Quarta-feira, 30 de Junho de 2010

Brazil, Iran, and the Security Council

By Paulo Gorjão

 

Stewart Patrick's article about Brazil's diplomatic efforts vis-à-vis Iran and the implications regarding Brasília's chances for a permanent UN Security Council seat should be read carefully. His main argument is that Brazil's "unpredictable behavior" and "anti-Americanism" might have diminished Brasília's support in the US. And he warns -- a sort of threat -- that "Washington must be confident that any new permanent members will behave as responsible stakeholders". In others words, as it was pointed out by Marcelo Valença (see pp. 2-3), it seems that choices will have to be made, sooner or later.

 

In other words, choices will have to be made by Brazil, but the US can continue avoiding any commitment regarding a timetable towards the UN reform. Some players must choose a specific diplomatic path, while others are exempt of doing so. Thucydides comes to mind: "the strong do what they can and the weak suffer what they must".

 

Of course, Brazil must conquer US support in order to guarantee a seat in the Security Council. However, US support must not be used as a blackmail device in order to impose diplomatic obedience at all cost.

 

Moreover, like Mark Twain, "the news of my death has been greatly exaggerated". Stewart Patrick, as well as others, does not need to worry. Brazil's stance towards Iran did no harm as far as its chances for a UN Security Council seat are concerned.

 

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publicado por IPRIS às 02:02
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Portugal and Angola

This article attempts to summarize and analyze the current state of relations between the two countries. It therefore begins with an overview of the current relations between Portugal and Angola, focusing on the existing political cooperation between the governments at a bilateral and multilateral level. Then, the favorable economic climate, with several mutual investment projects already on the ground and others looming on the horizon, is assessed. Finally, this article outlines some policy recommendations regarding specific short and medium-term issues that could – and should – be raised during the visit of President Cavaco Silva and Prime Minister José Sócrates.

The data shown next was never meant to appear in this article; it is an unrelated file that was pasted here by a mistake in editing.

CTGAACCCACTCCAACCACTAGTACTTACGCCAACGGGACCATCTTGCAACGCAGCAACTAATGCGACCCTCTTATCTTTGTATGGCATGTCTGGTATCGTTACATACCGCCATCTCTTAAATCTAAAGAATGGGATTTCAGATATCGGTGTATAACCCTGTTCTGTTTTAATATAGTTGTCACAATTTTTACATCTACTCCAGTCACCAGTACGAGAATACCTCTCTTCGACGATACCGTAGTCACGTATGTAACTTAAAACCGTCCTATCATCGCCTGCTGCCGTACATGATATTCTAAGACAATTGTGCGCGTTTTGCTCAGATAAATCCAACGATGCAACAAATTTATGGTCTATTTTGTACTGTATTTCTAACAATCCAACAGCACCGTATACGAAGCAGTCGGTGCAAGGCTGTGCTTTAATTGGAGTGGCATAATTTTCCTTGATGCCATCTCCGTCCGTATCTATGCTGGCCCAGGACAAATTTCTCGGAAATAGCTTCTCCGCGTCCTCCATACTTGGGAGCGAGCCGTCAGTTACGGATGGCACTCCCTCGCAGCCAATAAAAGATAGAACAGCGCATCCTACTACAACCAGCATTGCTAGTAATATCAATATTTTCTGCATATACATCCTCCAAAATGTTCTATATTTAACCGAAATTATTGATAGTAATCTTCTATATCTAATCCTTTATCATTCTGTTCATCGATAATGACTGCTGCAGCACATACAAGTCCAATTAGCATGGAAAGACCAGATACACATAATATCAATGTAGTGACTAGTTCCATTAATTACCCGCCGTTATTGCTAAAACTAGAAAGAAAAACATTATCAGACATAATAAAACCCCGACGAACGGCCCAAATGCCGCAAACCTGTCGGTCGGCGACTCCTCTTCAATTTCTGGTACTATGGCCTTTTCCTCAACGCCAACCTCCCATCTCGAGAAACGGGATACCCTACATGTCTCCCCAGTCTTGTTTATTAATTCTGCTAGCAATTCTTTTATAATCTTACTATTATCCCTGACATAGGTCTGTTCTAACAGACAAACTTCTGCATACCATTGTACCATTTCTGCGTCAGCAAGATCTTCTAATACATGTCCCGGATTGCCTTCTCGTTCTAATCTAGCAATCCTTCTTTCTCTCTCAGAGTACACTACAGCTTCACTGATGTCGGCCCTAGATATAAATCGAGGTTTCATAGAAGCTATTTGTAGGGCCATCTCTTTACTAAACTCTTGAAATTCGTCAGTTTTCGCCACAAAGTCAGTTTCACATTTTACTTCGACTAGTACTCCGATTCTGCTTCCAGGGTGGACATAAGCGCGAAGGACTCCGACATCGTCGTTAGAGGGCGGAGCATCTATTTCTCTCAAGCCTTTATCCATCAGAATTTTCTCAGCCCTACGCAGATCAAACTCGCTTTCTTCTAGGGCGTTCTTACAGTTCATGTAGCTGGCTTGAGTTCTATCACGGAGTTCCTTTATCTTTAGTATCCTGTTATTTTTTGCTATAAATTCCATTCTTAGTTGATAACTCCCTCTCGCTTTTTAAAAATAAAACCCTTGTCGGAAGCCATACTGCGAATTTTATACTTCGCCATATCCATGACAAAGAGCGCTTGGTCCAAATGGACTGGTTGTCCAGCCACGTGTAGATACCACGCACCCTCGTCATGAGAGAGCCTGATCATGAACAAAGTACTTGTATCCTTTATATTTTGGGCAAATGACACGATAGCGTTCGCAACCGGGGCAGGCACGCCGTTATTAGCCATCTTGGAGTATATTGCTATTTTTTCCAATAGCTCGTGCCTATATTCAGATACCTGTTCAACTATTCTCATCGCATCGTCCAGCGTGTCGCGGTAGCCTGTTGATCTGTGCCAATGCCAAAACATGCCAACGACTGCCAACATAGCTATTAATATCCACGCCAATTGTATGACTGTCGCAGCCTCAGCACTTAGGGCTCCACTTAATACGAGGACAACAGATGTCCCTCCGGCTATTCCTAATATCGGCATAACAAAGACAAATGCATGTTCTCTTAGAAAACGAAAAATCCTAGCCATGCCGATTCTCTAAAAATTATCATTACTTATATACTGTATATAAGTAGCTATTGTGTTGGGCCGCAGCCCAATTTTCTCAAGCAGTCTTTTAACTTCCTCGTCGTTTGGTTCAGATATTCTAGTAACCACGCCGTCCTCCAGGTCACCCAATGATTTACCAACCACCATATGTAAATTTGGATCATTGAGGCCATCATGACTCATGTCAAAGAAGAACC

See Pedro Seabra and Paulo Gorjão, "Portugal and Angola: Ties that bind?" (IPRIS Policy Brief, No. 4, July 2010).

 

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publicado por IPRIS às 00:23
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About IPRIS

The Portuguese Institute of International Relations and Security (IPRIS) is a non-profit and independent NGO, based in Lisbon. IPRIS is an institution dedicated to research on issues of International Relations, with particular interest regarding Portuguese foreign and defense policies. The Institute sponsors research and conferences, and publishes books and periodicals. Our scholars are responsible for conducting research and writing on subjects of their individual knowledge and interest, disseminating the results of their research through publications, organizing and participating in conferences.

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